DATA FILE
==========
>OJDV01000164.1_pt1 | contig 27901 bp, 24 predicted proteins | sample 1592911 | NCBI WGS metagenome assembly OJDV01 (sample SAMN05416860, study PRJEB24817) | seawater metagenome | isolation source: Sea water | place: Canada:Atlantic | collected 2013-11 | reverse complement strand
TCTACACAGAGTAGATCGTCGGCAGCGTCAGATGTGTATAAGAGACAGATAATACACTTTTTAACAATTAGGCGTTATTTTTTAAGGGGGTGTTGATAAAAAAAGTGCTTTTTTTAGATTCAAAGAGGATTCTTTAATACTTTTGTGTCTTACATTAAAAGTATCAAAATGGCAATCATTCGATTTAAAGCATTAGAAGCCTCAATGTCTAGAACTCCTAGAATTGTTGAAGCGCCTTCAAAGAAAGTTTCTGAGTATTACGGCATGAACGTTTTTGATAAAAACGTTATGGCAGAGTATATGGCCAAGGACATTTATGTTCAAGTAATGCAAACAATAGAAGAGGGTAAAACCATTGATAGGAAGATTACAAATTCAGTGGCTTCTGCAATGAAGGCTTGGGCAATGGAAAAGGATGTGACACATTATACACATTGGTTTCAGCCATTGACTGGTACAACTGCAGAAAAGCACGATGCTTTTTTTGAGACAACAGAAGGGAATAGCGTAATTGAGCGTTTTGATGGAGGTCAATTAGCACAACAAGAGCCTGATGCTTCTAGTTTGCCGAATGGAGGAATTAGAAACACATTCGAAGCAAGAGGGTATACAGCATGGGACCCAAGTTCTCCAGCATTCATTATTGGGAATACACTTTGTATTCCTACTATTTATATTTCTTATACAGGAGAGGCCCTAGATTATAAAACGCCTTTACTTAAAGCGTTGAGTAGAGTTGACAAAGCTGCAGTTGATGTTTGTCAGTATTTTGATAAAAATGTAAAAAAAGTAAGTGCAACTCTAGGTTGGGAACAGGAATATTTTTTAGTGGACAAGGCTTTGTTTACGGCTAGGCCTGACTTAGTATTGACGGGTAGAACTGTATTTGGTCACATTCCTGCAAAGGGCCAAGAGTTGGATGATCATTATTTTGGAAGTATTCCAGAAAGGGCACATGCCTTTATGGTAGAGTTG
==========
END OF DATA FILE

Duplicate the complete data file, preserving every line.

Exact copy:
>OJDV01000164.1_pt1 | contig 27901 bp, 24 predicted proteins | sample 1592911 | NCBI WGS metagenome assembly OJDV01 (sample SAMN05416860, study PRJEB24817) | seawater metagenome | isolation source: Sea water | place: Canada:Atlantic | collected 2013-11 | reverse complement strand
TCTACACAGAGTAGATCGTCGGCAGCGTCAGATGTGTATAAGAGACAGATAATACACTTTTTAACAATTAGGCGTTATTTTTTAAGGGGGTGTTGATAAAAAAAGTGCTTTTTTTAGATTCAAAGAGGATTCTTTAATACTTTTGTGTCTTACATTAAAAGTATCAAAATGGCAATCATTCGATTTAAAGCATTAGAAGCCTCAATGTCTAGAACTCCTAGAATTGTTGAAGCGCCTTCAAAGAAAGTTTCTGAGTATTACGGCATGAACGTTTTTGATAAAAACGTTATGGCAGAGTATATGGCCAAGGACATTTATGTTCAAGTAATGCAAACAATAGAAGAGGGTAAAACCATTGATAGGAAGATTACAAATTCAGTGGCTTCTGCAATGAAGGCTTGGGCAATGGAAAAGGATGTGACACATTATACACATTGGTTTCAGCCATTGACTGGTACAACTGCAGAAAAGCACGATGCTTTTTTTGAGACAACAGAAGGGAATAGCGTAATTGAGCGTTTTGATGGAGGTCAATTAGCACAACAAGAGCCTGATGCTTCTAGTTTGCCGAATGGAGGAATTAGAAACACATTCGAAGCAAGAGGGTATACAGCATGGGACCCAAGTTCTCCAGCATTCATTATTGGGAATACACTTTGTATTCCTACTATTTATATTTCTTATACAGGAGAGGCCCTAGATTATAAAACGCCTTTACTTAAAGCGTTGAGTAGAGTTGACAAAGCTGCAGTTGATGTTTGTCAGTATTTTGATAAAAATGTAAAAAAAGTAAGTGCAACTCTAGGTTGGGAACAGGAATATTTTTTAGTGGACAAGGCTTTGTTTACGGCTAGGCCTGACTTAGTATTGACGGGTAGAACTGTATTTGGTCACATTCCTGCAAAGGGCCAAGAGTTGGATGATCATTATTTTGGAAGTATTCCAGAAAGGGCACATGCCTTTATGGTAGAGTTG